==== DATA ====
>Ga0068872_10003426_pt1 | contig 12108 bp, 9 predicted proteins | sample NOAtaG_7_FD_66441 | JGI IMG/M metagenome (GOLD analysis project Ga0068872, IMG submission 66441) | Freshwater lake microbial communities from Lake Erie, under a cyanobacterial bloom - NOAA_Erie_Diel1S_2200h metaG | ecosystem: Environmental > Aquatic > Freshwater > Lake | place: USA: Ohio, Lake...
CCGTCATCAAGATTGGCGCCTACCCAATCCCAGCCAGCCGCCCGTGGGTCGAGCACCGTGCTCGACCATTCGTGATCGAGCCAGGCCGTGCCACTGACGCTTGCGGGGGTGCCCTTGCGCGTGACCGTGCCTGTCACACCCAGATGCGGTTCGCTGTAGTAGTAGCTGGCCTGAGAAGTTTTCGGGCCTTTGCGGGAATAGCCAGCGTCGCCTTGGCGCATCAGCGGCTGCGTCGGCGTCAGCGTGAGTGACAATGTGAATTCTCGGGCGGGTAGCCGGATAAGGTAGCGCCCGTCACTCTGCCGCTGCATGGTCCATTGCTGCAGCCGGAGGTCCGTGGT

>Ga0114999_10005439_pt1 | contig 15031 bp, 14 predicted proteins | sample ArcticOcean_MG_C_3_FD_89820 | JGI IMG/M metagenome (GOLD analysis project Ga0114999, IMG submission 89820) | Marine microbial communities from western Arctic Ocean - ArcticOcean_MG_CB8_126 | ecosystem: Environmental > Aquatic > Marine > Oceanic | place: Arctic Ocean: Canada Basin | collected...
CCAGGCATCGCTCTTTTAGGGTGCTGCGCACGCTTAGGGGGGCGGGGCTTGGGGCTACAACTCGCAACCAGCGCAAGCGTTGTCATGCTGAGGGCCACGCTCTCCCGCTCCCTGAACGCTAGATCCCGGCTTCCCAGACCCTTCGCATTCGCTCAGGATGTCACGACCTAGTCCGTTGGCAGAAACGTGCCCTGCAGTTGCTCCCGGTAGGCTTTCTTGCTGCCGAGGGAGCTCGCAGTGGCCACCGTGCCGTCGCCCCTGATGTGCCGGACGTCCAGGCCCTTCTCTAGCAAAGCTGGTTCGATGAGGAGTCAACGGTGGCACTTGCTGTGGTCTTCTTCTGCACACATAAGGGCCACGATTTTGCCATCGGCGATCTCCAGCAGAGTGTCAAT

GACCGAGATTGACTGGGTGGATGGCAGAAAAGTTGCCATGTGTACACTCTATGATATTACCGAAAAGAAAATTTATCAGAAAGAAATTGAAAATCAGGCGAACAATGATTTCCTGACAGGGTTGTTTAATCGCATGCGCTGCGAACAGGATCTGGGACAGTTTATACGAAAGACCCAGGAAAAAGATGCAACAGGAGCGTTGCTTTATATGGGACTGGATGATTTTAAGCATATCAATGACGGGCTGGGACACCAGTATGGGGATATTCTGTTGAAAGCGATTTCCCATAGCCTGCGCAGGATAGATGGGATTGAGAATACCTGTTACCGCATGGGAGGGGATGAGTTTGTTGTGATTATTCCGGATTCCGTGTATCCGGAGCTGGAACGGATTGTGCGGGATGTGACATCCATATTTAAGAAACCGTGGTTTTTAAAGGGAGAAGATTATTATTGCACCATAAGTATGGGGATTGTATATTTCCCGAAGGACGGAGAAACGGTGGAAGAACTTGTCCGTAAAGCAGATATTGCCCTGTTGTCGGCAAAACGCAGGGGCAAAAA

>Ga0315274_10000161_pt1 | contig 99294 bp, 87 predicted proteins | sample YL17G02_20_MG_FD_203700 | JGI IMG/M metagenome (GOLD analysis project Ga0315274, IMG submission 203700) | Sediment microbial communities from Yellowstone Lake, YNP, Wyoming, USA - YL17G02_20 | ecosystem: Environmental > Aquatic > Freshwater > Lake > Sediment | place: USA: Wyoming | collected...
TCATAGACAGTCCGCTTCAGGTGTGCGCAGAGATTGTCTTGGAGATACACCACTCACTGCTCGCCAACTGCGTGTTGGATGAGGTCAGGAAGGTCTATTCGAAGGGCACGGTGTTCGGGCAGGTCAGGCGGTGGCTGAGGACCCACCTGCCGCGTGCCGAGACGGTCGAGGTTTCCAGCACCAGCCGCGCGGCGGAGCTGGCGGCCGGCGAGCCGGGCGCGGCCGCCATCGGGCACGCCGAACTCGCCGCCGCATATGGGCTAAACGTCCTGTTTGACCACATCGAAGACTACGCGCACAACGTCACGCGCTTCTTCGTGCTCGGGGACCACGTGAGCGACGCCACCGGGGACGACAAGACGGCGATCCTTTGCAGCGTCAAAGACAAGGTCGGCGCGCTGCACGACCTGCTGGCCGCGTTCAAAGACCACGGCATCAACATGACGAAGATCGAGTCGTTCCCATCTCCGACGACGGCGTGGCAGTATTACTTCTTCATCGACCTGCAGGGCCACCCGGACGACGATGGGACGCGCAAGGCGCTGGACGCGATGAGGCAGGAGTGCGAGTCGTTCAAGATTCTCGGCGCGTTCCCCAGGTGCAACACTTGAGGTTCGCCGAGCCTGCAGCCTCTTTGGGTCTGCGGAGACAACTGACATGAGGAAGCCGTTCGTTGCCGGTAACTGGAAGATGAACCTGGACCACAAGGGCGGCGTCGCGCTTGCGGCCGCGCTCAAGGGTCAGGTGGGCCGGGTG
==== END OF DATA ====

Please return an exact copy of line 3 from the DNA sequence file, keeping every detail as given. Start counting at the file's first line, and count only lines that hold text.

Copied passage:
>Ga0114999_10005439_pt1 | contig 15031 bp, 14 predicted proteins | sample ArcticOcean_MG_C_3_FD_89820 | JGI IMG/M metagenome (GOLD analysis project Ga0114999, IMG submission 89820) | Marine microbial communities from western Arctic Ocean - ArcticOcean_MG_CB8_126 | ecosystem: Environmental > Aquatic > Marine > Oceanic | place: Arctic Ocean: Canada Basin | collected...